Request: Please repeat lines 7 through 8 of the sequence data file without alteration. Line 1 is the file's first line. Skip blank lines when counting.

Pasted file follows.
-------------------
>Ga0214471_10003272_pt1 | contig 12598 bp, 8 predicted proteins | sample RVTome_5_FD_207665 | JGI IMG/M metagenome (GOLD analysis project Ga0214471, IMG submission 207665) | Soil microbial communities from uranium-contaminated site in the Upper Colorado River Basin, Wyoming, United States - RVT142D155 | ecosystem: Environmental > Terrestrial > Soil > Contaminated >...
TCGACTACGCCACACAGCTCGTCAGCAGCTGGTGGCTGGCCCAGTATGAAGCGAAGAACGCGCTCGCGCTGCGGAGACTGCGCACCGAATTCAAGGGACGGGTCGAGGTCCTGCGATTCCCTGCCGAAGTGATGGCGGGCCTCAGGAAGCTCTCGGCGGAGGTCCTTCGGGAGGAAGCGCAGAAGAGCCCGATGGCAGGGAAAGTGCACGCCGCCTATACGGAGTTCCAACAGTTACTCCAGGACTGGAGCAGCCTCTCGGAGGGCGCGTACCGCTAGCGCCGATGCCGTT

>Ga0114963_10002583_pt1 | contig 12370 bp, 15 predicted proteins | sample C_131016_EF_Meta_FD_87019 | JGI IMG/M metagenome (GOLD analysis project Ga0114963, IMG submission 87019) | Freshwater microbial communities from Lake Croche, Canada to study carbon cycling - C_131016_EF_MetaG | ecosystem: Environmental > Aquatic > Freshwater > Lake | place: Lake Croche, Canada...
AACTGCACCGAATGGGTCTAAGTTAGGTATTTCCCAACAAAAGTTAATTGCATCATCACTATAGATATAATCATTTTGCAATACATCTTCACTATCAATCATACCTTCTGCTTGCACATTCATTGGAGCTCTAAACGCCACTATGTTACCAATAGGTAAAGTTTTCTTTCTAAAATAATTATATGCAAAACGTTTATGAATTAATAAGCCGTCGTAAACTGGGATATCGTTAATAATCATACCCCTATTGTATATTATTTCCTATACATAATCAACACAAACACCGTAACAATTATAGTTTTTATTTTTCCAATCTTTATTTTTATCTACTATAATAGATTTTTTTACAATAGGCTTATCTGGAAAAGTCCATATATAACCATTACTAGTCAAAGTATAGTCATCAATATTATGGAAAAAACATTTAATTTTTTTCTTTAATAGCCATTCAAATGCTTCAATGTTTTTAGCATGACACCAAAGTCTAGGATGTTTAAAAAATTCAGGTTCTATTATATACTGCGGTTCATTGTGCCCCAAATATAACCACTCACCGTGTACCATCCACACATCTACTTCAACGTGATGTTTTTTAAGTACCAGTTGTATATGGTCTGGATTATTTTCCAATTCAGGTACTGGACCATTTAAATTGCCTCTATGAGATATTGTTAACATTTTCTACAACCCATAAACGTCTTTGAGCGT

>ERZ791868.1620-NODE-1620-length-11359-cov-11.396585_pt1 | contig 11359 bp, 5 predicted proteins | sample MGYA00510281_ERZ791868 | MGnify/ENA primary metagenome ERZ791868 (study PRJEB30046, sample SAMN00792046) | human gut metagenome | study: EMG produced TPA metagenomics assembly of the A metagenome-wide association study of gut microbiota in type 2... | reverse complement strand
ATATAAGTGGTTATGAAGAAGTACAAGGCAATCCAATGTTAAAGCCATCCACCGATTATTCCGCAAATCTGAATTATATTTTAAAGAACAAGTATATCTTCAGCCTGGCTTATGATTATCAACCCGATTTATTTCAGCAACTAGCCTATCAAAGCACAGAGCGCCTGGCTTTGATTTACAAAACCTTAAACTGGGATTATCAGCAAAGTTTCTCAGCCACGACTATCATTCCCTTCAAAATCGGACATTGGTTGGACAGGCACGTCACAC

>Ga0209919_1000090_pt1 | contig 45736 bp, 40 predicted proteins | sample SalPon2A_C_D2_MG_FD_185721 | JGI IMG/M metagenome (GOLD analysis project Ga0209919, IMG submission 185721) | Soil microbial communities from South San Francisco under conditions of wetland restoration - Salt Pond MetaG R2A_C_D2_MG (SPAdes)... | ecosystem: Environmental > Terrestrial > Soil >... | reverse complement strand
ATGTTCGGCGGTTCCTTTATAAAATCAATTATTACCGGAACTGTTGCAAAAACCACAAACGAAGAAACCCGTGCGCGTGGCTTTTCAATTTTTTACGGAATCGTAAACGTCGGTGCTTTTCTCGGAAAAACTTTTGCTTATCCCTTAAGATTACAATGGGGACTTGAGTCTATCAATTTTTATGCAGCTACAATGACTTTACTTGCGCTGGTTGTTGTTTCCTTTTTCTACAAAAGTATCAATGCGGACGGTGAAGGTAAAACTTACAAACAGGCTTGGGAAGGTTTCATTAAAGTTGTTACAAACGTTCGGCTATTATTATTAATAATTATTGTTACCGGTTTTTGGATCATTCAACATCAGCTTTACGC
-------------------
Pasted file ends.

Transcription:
>Ga0209919_1000090_pt1 | contig 45736 bp, 40 predicted proteins | sample SalPon2A_C_D2_MG_FD_185721 | JGI IMG/M metagenome (GOLD analysis project Ga0209919, IMG submission 185721) | Soil microbial communities from South San Francisco under conditions of wetland restoration - Salt Pond MetaG R2A_C_D2_MG (SPAdes)... | ecosystem: Environmental > Terrestrial > Soil >... | reverse complement strand
ATGTTCGGCGGTTCCTTTATAAAATCAATTATTACCGGAACTGTTGCAAAAACCACAAACGAAGAAACCCGTGCGCGTGGCTTTTCAATTTTTTACGGAATCGTAAACGTCGGTGCTTTTCTCGGAAAAACTTTTGCTTATCCCTTAAGATTACAATGGGGACTTGAGTCTATCAATTTTTATGCAGCTACAATGACTTTACTTGCGCTGGTTGTTGTTTCCTTTTTCTACAAAAGTATCAATGCGGACGGTGAAGGTAAAACTTACAAACAGGCTTGGGAAGGTTTCATTAAAGTTGTTACAAACGTTCGGCTATTATTATTAATAATTATTGTTACCGGTTTTTGGATCATTCAACATCAGCTTTACGC